Concurrent with the initiation of a year-round adjustment center program, the Lions began to push for a permanent structure to house not only a Center for the blind but also the workshop for the adult blind, and all other related offices and activities. They pledged support money in the amount of $20,000 and succeeded in securing for the agency an appropriation of $150,000 from the 1955 Legislature for acquisition of land and architectural plans.
Additional funds were appropriated during subsequent legislative sessions. Hawaii was the first state to receive federal funds under the Hill-Burton Program for construction of a Rehabilitation Center for the Blind.
Elizabeth Morrison played an integral part in seeing to fruition the completion of Ho’opono’s facility in October, 1962. It would be expected that with a new facility and new furnishings that a program of top quality would result. So it might except that by the time Ho’opono was completed only vestiges remained of what in fiscal year ’59 had been a comprehensive state-wide program for the blind.
In 1959 Hawaii achieved Statehood and with it came a complete reorganization of governmental agencies. The program for the blind which had been free and independent of all other government agencies suddenly found itself merged with many different programs in a newly created Department of Social Services. All 44 positions were absorbed in administrative units of the Public Welfare Division. Only nine of the 44 positions retained identifiable responsibility for work with the blind. These included a State Consultant, a supervisor, a rehabilitation teacher, an occupational therapist, a travel training instructor, a vocational counselor, a business enterprise manager, a shop foreman and a home industry coordinator.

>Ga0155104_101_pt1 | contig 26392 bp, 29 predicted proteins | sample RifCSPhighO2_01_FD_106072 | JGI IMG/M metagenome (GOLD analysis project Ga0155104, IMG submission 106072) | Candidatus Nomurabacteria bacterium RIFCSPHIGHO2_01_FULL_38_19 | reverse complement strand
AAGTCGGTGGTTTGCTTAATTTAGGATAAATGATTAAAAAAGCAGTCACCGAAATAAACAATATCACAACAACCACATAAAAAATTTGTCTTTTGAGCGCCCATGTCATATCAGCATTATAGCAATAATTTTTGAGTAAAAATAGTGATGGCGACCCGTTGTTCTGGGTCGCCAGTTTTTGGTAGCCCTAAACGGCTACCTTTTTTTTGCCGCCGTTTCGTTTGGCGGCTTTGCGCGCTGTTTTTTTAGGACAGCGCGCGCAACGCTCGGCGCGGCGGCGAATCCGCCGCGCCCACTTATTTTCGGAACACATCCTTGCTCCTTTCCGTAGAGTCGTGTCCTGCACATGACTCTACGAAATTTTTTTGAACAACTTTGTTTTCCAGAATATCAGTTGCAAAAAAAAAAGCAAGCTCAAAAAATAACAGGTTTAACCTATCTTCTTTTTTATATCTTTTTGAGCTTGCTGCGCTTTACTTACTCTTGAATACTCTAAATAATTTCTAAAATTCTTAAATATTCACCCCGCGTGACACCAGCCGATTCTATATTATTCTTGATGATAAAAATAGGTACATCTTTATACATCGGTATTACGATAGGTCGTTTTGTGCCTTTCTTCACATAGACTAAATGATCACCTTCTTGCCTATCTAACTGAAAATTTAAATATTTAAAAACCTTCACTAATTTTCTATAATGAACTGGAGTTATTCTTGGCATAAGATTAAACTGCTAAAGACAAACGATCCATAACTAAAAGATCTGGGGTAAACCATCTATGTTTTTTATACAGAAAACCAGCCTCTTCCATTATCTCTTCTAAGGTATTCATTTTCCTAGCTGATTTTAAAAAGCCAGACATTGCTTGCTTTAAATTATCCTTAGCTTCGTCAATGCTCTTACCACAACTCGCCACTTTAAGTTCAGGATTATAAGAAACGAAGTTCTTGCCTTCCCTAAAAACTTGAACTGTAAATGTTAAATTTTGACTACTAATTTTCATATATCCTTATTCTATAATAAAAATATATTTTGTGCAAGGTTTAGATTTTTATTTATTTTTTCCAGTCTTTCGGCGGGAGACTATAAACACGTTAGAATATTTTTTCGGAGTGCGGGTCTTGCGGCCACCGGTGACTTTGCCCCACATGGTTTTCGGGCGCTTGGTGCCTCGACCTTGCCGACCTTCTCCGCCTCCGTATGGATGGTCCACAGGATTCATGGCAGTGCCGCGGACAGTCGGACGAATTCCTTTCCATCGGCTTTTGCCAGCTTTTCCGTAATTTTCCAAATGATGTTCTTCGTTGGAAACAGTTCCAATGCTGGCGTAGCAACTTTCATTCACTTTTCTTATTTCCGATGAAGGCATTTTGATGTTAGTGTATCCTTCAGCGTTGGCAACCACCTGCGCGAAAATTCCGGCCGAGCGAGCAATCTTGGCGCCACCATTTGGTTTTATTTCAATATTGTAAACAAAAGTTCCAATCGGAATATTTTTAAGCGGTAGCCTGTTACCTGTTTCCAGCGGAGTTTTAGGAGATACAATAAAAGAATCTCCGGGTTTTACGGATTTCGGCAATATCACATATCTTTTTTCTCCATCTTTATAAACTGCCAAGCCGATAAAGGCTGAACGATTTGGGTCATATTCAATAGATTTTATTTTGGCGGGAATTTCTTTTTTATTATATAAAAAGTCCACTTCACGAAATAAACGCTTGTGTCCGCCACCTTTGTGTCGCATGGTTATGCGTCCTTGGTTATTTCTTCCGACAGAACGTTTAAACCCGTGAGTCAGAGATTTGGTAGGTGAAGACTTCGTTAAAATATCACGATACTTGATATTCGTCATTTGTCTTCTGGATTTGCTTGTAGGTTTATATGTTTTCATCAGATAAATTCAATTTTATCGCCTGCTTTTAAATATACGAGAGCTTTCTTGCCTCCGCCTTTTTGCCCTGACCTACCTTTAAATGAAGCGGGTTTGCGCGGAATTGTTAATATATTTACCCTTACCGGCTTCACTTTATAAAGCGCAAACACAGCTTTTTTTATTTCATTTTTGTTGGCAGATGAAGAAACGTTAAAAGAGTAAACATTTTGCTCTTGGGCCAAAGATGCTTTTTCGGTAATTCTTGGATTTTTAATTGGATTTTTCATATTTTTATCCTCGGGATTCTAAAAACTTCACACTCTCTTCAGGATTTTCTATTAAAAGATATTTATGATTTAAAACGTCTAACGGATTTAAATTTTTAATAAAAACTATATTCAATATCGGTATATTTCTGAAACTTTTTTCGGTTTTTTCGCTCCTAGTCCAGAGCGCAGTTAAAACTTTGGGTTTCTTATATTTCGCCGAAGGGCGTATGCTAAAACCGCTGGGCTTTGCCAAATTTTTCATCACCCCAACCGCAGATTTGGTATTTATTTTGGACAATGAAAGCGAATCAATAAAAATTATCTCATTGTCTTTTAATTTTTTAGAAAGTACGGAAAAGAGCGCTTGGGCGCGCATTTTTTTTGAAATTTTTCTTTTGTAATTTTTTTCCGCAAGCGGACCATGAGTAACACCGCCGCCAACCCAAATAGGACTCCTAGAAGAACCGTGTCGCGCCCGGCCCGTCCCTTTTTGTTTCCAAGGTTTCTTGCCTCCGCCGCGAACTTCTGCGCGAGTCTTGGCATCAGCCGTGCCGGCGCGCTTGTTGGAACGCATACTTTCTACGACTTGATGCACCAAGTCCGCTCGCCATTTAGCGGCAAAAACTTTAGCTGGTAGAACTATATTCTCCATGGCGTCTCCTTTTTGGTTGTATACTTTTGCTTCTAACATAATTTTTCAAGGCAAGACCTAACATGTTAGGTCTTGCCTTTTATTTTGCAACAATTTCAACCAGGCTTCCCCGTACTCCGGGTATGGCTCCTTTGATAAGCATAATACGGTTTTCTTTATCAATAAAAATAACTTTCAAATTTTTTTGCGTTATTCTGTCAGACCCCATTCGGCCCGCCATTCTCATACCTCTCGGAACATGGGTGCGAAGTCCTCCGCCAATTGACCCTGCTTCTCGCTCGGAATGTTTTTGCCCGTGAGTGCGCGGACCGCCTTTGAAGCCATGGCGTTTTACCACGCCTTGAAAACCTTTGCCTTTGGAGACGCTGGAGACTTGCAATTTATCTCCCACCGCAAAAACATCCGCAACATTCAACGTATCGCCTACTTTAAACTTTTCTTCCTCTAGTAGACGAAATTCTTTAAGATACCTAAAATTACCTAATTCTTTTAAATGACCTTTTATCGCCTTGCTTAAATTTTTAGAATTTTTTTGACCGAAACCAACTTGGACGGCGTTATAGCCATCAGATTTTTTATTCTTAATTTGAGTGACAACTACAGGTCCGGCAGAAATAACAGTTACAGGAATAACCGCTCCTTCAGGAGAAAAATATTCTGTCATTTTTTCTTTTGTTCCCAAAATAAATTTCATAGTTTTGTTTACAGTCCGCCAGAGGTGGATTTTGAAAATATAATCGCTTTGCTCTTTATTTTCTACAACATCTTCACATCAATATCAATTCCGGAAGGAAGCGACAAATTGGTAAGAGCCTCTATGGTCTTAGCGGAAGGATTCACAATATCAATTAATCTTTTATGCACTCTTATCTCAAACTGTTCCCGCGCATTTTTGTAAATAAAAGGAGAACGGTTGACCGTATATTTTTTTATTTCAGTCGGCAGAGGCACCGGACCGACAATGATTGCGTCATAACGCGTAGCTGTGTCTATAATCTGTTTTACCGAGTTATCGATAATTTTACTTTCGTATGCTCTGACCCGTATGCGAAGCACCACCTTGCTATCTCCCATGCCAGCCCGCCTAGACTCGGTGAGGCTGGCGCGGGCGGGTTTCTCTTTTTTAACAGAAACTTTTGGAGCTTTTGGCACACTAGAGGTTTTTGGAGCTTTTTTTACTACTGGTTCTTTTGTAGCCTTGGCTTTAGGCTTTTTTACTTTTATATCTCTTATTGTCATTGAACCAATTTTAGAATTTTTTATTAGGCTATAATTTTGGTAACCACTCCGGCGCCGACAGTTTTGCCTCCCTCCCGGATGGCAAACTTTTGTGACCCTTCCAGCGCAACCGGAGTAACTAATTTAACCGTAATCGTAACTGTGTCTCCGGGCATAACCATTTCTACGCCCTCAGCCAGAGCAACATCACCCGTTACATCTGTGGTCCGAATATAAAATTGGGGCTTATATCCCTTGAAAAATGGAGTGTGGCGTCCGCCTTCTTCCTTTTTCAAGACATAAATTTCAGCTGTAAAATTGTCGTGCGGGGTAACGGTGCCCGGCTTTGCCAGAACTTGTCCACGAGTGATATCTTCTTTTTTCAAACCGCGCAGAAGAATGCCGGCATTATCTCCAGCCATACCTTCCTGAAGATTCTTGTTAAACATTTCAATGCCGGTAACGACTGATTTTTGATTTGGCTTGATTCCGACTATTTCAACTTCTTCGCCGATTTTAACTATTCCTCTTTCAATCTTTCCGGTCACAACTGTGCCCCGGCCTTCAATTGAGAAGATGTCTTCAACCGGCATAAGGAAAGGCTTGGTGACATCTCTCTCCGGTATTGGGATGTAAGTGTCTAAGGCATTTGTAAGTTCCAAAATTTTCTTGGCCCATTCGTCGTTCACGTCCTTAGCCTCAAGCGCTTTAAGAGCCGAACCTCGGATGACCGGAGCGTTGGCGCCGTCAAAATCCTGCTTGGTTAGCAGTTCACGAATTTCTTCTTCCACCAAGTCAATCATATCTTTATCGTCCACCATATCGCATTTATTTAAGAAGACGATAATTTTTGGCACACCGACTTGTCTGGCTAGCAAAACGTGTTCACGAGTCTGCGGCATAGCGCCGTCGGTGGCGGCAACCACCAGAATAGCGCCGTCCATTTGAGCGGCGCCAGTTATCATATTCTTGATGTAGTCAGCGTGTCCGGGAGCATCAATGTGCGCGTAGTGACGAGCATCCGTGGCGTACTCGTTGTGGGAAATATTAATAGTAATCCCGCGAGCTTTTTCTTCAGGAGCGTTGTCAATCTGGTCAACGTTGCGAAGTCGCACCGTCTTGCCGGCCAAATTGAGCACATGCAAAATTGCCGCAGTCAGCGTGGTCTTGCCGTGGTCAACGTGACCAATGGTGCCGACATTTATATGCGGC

In November, 1962, eight of the foregoing-named personnel were transferred to Ho’opono from the various public welfare units to which they had been assigned. The State Consultant remained in the Program Planning Office of the Division of Public Welfare.
It was hoped that the advent of Ho’opono would magically restore to the program an identity and status it formerly held. This was not to be, but gains have been made. Several problems faced in 1962 were resolved, at least, to a degree. One of these was the scarcity of personnel. Another was the out-of-sight, out-of-contact client. And still a third, which was the primary cause for the first two problems, was the organizational placement of Ho’opono within the administrative structure of the Department.
Until July, 1965, Ho’opono was administered as an operational unit of the Oahu County Branch of the Public Welfare Division. This administrative arrangement discouraged blind and visually impaired persons from seeking the services offered at Ho’opono. They were required to go through the same application process as were applicants for public assistance. The blind disliked the implication that, through association with public welfare recipients, they too were regarded as needy. They were unhappy with the practice of being shunted from one social worker to another. In its first year of operation, calendar year 1963, Ho’opono served a total of 169 blind and visually impaired persons. Eventually, thanks to the efforts of administrator Elizabeth Morrison, Ho’opono was placed as a branch within the Division of Vocational Rehabilitation and Services for the Blind Division. Ms. Morrison worked diligently to restore many of the lost staff positions and ensured that Ho’opono received adequate funding.